Steve Thompson/Pacific Southwest Region U.S. Fish and Wildlife Service
Photo of a California coyote. Some Huntington Beach residents recount feeling unsafe when seeing the animals prowl through their neighborhoods.
Now for the first in a three-part series on dogs and cats. Big ones, that is.
If you live in Los Angeles, you may be familiar with the large population of coyotes that lives in the area. Living near coyotes requires some extra precautions (like keeping pets indoors), but there are some things you can’t prepare for. Jed Kim brings us this report from the wilds of Los Angeles.
Deborah Del Prete has lived right below Griffith Park for just over three years. She loves her neighborhood, because it’s so peaceful...for the most part.
"We don’t have any highway noises, or, you know, we’re not in a flight path," said Del Prete. "Now and then a helicopter goes by. It’s fantastic to live in this area, because besides the coyotes, it’s really, really quiet."
Did you catch that "besides the coyotes" caveat? There are coyotes nearby and they can get loud. If you’ve never heard coyotes at night, it takes a little getting used to.
"The first time I heard it, I thought, 'What is that?' I mean, it was a little scary, you know, a little alarming. You were like, 'Oh my God, what’s happening right outside?'" said Del Prete.
As alarming as the coyotes sound, Del Prete has gotten pretty used to them. "I really don’t think many a night goes by we don’t hear it at least once," she said.
If there were a ranking of nightmarish neighbors to have, coyotes would be pretty high on the list. Besides making a racket, they’re likely to eat pets, root through your garbage, and frighten homeowners. Plus, just like that one neighbor you really can’t stand, they’re probably never going to leave. See, unlike many animals, coyotes do really well near humans.
Kevin Brennan is a wildlife biologist with the California Department of Fish and Wildlife, and an expert on coyotes here in Southern California. He says their population has exploded in recent decades, so much so that it’s hard to keep track of how many there are.
"We can have populations that are anywhere from 12 to 20 times greater density in suburban settings than naturally occur in the wild," said Brennan. "It’s kind of like measuring hay in haystacks or sand on the beach. But in California, we conservatively estimate that we have about half a million coyotes in the state. So, the coyote problem is here to stay with us. It’s just keeping it at a manageable level."
Statistically, deaths due to coyotes are still miniscule. In fact, there’s only ever been one recorded instance in the U.S., but attacks are on the rise.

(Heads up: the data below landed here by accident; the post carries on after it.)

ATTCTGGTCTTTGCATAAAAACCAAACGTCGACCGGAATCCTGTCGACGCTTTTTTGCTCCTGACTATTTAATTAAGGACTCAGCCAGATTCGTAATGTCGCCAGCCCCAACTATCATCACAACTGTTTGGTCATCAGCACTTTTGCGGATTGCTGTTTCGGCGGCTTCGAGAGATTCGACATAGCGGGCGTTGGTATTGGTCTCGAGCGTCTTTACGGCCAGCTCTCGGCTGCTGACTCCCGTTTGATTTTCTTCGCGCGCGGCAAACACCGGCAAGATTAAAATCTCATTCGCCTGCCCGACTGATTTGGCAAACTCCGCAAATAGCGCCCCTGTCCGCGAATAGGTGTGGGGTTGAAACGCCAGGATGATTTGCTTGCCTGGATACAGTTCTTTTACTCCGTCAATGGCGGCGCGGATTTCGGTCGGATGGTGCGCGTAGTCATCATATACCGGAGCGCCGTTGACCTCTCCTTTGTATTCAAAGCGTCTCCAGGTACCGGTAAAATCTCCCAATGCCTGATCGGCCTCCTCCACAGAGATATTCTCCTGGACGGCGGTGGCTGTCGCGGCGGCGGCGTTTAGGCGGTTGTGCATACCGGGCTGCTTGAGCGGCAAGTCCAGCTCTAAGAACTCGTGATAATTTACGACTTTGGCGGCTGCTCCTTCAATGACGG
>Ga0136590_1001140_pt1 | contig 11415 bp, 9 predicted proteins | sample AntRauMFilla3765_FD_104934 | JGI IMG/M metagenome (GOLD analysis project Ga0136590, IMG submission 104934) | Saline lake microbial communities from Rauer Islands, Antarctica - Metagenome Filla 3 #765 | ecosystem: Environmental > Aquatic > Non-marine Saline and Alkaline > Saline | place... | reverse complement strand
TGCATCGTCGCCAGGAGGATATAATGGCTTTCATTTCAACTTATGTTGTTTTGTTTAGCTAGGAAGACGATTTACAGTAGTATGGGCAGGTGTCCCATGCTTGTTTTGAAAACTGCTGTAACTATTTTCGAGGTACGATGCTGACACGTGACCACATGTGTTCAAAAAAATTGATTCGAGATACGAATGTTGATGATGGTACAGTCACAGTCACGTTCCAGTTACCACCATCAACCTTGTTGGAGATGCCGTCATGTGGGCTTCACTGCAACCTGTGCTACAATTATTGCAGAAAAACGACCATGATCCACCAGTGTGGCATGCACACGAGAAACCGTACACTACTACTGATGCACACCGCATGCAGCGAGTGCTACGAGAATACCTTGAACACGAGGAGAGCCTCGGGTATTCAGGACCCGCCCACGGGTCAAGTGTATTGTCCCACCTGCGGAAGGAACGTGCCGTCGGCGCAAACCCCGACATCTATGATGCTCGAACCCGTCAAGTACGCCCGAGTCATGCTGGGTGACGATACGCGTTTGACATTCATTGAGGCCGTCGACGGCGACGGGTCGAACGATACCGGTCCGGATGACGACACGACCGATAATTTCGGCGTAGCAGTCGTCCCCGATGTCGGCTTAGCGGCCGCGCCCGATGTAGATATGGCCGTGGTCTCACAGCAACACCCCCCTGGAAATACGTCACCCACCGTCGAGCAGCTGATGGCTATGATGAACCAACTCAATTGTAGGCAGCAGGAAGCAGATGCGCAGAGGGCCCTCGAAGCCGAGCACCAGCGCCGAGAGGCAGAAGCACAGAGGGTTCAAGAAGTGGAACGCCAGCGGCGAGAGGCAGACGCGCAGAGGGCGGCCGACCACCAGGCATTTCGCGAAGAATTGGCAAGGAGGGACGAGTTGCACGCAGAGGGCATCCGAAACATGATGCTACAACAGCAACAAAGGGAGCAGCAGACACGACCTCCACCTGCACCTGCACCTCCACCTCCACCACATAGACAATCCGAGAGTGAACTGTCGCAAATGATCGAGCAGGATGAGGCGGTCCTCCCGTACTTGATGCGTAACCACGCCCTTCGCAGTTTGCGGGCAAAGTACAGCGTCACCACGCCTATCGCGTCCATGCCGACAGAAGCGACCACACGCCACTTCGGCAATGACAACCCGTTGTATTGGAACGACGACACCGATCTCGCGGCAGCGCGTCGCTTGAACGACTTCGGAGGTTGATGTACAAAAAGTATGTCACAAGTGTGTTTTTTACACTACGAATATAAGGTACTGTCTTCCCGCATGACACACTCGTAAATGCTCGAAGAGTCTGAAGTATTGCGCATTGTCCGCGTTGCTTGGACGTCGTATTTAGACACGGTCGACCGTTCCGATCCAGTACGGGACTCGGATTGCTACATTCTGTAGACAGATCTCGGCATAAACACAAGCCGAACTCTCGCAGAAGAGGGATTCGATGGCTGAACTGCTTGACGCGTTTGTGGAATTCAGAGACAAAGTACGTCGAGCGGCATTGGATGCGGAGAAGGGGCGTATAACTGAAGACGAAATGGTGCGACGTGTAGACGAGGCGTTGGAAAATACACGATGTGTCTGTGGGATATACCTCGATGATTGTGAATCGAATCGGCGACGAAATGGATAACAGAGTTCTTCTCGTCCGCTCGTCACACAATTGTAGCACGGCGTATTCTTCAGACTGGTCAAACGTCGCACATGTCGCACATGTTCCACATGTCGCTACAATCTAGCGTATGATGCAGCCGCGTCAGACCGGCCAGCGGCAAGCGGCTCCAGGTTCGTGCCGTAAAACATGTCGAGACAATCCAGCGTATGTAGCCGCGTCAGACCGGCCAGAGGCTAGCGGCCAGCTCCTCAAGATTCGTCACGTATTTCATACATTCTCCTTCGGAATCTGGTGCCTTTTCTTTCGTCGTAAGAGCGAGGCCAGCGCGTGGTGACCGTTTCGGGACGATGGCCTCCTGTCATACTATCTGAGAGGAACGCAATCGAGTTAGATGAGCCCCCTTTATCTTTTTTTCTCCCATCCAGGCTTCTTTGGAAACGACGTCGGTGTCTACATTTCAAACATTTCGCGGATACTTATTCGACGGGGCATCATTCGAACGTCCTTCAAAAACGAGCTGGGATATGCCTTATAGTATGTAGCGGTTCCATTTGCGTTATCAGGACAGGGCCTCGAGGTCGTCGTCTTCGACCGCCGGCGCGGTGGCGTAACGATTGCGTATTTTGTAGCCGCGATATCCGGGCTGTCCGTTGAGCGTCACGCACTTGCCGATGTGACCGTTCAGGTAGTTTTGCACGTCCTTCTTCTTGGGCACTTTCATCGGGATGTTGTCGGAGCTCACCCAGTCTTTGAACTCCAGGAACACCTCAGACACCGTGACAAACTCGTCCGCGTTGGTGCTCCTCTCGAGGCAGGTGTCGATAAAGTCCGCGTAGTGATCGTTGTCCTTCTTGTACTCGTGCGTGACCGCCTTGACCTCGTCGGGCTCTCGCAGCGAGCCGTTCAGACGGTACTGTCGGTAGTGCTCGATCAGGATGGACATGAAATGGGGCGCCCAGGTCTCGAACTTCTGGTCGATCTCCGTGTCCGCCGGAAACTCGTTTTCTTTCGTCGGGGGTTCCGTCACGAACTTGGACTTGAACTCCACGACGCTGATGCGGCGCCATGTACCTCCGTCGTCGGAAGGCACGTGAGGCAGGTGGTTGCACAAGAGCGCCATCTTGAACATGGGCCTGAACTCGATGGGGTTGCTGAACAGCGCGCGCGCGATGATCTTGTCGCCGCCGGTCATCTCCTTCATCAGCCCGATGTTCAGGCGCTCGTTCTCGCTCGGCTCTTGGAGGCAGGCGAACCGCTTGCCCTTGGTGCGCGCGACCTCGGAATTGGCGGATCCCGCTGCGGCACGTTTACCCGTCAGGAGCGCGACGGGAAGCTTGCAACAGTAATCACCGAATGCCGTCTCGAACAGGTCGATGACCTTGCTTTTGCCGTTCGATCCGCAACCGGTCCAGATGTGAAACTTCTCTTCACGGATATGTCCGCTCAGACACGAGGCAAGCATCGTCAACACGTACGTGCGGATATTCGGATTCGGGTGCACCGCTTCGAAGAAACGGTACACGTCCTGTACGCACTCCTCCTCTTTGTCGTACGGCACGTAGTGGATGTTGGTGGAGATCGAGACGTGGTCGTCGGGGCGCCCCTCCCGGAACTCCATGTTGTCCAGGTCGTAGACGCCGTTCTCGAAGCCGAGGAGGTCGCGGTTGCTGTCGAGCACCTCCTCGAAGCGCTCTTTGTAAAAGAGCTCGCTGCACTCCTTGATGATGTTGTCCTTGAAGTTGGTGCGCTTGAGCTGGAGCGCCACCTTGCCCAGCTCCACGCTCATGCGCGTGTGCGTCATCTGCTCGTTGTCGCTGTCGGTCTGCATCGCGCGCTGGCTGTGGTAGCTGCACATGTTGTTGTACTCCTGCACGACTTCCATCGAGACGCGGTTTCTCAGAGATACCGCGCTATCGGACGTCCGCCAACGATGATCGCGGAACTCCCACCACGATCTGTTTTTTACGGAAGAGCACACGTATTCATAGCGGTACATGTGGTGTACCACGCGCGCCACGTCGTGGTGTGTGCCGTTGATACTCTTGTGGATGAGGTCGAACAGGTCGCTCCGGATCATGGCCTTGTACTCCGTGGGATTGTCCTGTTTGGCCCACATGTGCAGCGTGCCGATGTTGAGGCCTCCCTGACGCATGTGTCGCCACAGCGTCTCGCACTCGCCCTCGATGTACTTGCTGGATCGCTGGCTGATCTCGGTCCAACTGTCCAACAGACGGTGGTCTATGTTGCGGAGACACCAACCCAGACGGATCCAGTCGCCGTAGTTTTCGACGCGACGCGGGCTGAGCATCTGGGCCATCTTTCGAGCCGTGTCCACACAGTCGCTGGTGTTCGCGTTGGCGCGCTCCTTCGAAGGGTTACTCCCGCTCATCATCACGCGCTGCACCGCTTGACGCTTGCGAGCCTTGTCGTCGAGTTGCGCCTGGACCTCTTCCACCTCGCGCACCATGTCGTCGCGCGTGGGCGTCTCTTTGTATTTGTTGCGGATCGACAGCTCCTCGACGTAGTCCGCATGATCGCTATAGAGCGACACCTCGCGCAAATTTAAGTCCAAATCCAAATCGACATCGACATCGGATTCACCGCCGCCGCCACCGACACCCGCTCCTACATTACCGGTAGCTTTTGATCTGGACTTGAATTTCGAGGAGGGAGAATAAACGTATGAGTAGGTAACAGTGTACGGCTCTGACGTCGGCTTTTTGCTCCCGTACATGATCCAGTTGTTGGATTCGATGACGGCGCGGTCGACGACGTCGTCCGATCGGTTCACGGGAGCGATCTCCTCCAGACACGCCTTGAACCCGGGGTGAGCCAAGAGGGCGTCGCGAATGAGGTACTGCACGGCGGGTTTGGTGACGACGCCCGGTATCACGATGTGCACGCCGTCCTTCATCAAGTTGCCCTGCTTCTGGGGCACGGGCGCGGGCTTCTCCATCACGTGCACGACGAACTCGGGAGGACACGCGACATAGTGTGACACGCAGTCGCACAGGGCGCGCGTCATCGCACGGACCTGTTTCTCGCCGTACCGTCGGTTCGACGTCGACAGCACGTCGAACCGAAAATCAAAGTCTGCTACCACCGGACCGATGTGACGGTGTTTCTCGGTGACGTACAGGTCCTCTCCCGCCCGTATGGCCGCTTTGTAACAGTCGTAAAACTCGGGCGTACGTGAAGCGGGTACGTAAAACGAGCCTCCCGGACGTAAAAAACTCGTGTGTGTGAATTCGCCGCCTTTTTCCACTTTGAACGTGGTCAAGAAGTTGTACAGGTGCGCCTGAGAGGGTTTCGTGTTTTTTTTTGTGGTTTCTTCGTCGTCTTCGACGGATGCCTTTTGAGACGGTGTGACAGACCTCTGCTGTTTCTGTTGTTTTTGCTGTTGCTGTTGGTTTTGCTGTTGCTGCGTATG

"Current data suggests that coyote attacks are on the increase overal, particularly in Southern California," said Brennan. "So when coyote problems arise, it’s up to the individual homeowners to handle the problem themselves."
He says this area now sees about half a dozen reports of aggression towards humans each year. Those extreme cases are the only times Fish and Wildlife will step in to remove a coyote. That’s because LA County doesn’t have a trapping program.
Brennan suggests homeowners use a deterrence as a way to keep coyotes from becoming established in the first place. That means keeping a close eye on pets, securing all garbage, picking up the fruit that falls from trees. Also, it helps to be a bit of a bad neighbor yourself.
"Don’t let them feel comfortable in your neighborhood," said Brennan. "Yell at them, make noise, throw things at them. I’m a big fan of tennis balls, because no matter how hard you throw them, you’re not going to hurt any animal, and you’re not going to damage your neighbor’s car."
While these steps may help keep coyotes from becoming a danger, they don’t do much for the noise. But Del Prete says that’s just part of what it means to live here these days.
"They’re here. I mean, they’re not going to get rid of them. And no, there’s nothing you can do about the sound. But it truly becomes a background noise to you," said Del Prete.
It’s learning to cope, which means enjoying the times that are a little less noisy. This sound you’re hearing is mainly pups getting excited over whatever food their parents are bringing home. Brennan says it’s in late fall when the juveniles are hitting the town for the first time that things will get really loud.